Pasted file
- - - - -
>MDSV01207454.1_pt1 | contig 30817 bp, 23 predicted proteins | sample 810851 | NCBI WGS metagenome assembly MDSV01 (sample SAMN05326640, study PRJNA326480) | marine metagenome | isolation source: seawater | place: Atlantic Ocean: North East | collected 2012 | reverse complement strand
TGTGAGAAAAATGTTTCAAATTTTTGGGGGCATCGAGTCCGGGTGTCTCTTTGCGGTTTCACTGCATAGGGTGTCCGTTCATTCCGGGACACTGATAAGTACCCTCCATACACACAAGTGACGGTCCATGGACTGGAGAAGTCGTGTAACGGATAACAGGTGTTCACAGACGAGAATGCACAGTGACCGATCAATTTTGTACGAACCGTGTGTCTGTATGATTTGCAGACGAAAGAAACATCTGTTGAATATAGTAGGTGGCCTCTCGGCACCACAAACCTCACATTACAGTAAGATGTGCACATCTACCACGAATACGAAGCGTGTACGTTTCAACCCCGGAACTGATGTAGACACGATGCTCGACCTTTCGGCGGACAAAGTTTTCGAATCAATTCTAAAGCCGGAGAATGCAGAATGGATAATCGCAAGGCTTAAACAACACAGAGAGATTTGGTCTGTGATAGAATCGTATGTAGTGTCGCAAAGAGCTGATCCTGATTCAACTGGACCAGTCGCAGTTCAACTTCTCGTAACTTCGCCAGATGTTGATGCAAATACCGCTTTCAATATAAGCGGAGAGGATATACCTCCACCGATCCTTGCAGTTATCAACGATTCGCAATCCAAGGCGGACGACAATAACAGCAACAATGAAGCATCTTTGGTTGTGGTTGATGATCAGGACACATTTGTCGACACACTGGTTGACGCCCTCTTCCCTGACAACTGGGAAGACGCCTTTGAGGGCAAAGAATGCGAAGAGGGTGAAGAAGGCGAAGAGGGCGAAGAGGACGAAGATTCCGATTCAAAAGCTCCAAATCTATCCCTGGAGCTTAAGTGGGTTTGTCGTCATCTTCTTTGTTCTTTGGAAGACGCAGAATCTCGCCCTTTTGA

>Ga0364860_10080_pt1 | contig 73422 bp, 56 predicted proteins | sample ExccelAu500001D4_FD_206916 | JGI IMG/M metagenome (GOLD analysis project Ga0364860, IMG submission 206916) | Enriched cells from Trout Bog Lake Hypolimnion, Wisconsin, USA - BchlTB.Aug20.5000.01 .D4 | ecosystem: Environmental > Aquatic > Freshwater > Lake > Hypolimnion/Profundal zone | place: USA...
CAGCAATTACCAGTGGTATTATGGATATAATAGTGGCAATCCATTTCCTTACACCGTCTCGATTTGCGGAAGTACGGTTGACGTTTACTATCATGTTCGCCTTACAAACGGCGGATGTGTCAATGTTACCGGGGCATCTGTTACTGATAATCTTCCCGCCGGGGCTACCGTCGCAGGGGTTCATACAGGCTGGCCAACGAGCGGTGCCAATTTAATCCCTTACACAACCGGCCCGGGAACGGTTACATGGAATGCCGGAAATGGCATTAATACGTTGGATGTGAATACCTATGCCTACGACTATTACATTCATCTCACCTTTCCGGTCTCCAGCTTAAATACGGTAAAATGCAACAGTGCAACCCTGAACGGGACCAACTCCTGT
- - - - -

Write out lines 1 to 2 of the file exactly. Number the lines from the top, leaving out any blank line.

>MDSV01207454.1_pt1 | contig 30817 bp, 23 predicted proteins | sample 810851 | NCBI WGS metagenome assembly MDSV01 (sample SAMN05326640, study PRJNA326480) | marine metagenome | isolation source: seawater | place: Atlantic Ocean: North East | collected 2012 | reverse complement strand
TGTGAGAAAAATGTTTCAAATTTTTGGGGGCATCGAGTCCGGGTGTCTCTTTGCGGTTTCACTGCATAGGGTGTCCGTTCATTCCGGGACACTGATAAGTACCCTCCATACACACAAGTGACGGTCCATGGACTGGAGAAGTCGTGTAACGGATAACAGGTGTTCACAGACGAGAATGCACAGTGACCGATCAATTTTGTACGAACCGTGTGTCTGTATGATTTGCAGACGAAAGAAACATCTGTTGAATATAGTAGGTGGCCTCTCGGCACCACAAACCTCACATTACAGTAAGATGTGCACATCTACCACGAATACGAAGCGTGTACGTTTCAACCCCGGAACTGATGTAGACACGATGCTCGACCTTTCGGCGGACAAAGTTTTCGAATCAATTCTAAAGCCGGAGAATGCAGAATGGATAATCGCAAGGCTTAAACAACACAGAGAGATTTGGTCTGTGATAGAATCGTATGTAGTGTCGCAAAGAGCTGATCCTGATTCAACTGGACCAGTCGCAGTTCAACTTCTCGTAACTTCGCCAGATGTTGATGCAAATACCGCTTTCAATATAAGCGGAGAGGATATACCTCCACCGATCCTTGCAGTTATCAACGATTCGCAATCCAAGGCGGACGACAATAACAGCAACAATGAAGCATCTTTGGTTGTGGTTGATGATCAGGACACATTTGTCGACACACTGGTTGACGCCCTCTTCCCTGACAACTGGGAAGACGCCTTTGAGGGCAAAGAATGCGAAGAGGGTGAAGAAGGCGAAGAGGGCGAAGAGGACGAAGATTCCGATTCAAAAGCTCCAAATCTATCCCTGGAGCTTAAGTGGGTTTGTCGTCATCTTCTTTGTTCTTTGGAAGACGCAGAATCTCGCCCTTTTGA